SAN FRANCISCO — The Justice Department sued Uber on Wednesday, accusing the company of discriminating against passengers with disabilities by charging them fees when they needed more time to enter the ride-hailing vehicles.
The suit stems from a fee policy Uber instituted in 2016 to compensate drivers who waited more than two minutes for a passenger to arrive. The company previously didn’t pay drivers for their time until a ride began, frustrating those who were sometimes forced to wait long periods for passengers.
But the Justice Department said Uber did not adjust the wait time fees for people with disabilities, violating the Americans With Disabilities Act, a federal law that prohibits discrimination by private transportation companies. A passenger might need time to break down a wheelchair or walker and stow it in the car, or a blind passenger might need extra time to walk to the car, the Justice Department said. Yet even when Uber knew someone needed additional time because of a disability, the company charged a wait fee after two minutes, the suit said.
“Uber and other companies that provide transportation services must ensure equal access for all people, including those with disabilities,” Kristen Clarke, the assistant attorney general for the Justice Department’s civil rights division, said in a statement.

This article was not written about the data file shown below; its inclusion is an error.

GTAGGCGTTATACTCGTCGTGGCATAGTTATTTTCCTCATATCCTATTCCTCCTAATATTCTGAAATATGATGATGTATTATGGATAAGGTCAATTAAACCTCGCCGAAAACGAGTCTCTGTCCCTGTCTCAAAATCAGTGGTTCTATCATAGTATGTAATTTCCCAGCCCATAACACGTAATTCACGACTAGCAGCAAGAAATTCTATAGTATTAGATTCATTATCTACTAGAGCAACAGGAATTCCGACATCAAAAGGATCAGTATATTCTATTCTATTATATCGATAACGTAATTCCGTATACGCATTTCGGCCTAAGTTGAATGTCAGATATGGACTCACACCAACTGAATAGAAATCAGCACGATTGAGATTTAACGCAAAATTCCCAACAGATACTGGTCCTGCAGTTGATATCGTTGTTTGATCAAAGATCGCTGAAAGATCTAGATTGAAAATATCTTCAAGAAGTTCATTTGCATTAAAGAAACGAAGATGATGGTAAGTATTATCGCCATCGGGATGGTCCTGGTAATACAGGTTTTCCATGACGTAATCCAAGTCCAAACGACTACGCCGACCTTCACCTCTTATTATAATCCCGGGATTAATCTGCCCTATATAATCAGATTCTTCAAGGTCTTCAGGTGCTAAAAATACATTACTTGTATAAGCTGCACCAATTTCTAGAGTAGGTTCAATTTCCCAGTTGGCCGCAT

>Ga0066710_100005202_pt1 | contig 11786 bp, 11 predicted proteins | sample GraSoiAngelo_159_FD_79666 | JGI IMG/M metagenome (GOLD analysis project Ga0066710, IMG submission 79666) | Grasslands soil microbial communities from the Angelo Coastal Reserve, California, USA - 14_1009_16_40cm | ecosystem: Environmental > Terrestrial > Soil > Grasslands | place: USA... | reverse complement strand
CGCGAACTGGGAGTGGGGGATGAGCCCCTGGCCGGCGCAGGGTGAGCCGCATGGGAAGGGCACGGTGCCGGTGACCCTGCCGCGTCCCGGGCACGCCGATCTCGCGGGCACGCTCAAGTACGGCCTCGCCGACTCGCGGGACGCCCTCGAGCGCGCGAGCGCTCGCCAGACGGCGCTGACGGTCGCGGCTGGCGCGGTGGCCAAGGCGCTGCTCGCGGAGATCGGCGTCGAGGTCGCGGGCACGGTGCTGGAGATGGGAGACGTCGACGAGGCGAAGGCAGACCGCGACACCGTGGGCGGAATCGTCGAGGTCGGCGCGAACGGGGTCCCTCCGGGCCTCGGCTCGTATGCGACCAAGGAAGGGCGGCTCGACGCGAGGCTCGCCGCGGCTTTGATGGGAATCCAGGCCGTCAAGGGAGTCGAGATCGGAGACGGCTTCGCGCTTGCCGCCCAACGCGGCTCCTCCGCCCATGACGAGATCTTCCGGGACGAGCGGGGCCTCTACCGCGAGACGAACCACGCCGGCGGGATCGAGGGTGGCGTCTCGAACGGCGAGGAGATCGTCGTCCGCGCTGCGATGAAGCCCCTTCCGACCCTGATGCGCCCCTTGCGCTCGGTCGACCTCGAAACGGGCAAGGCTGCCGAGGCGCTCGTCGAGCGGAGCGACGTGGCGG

Uber said on Wednesday that it had been in discussions with the Justice Department about its wait time policies, which were intended only for riders who kept drivers waiting and not for passengers who required extra time to get into the car. The company said it had refunded riders with disabilities who alerted the company that they had been charged. Last week, it also updated its policy to automatically waive wait time charges for passengers who said they were disabled.
Matt Kallman, a spokesman for Uber, said in a statement that the lawsuit was “surprising and disappointing.” He added, “We fundamentally disagree that our policies violate the A.D.A. and will keep improving our products to support everyone’s ability to easily move around their communities.”
The Justice Department previously investigated Lyft for allowing its drivers to deny rides to passengers with wheelchairs or walkers. Lyft settled the allegations last year and agreed to revise its wheelchair policies, to pay damages of $4,000 to $30,000 to four passengers and to pay a $40,000 civil penalty.
The Justice Department previously scrutinized Uber for data breaches in 2014 and 2016. Last year, the agency charged a former Uber executive with trying to conceal the 2016 hack from federal investigators.
The new lawsuit, filed in U.S. District Court for the Northern District of California, asks for a court order to stop Uber from discriminating against people with disabilities. It also asks the court to require Uber to change its wait time policy for people with disabilities, train its employees and drivers on the Americans With Disabilities Act, pay damages to customers affected by the wait time policy and pay a civil penalty.
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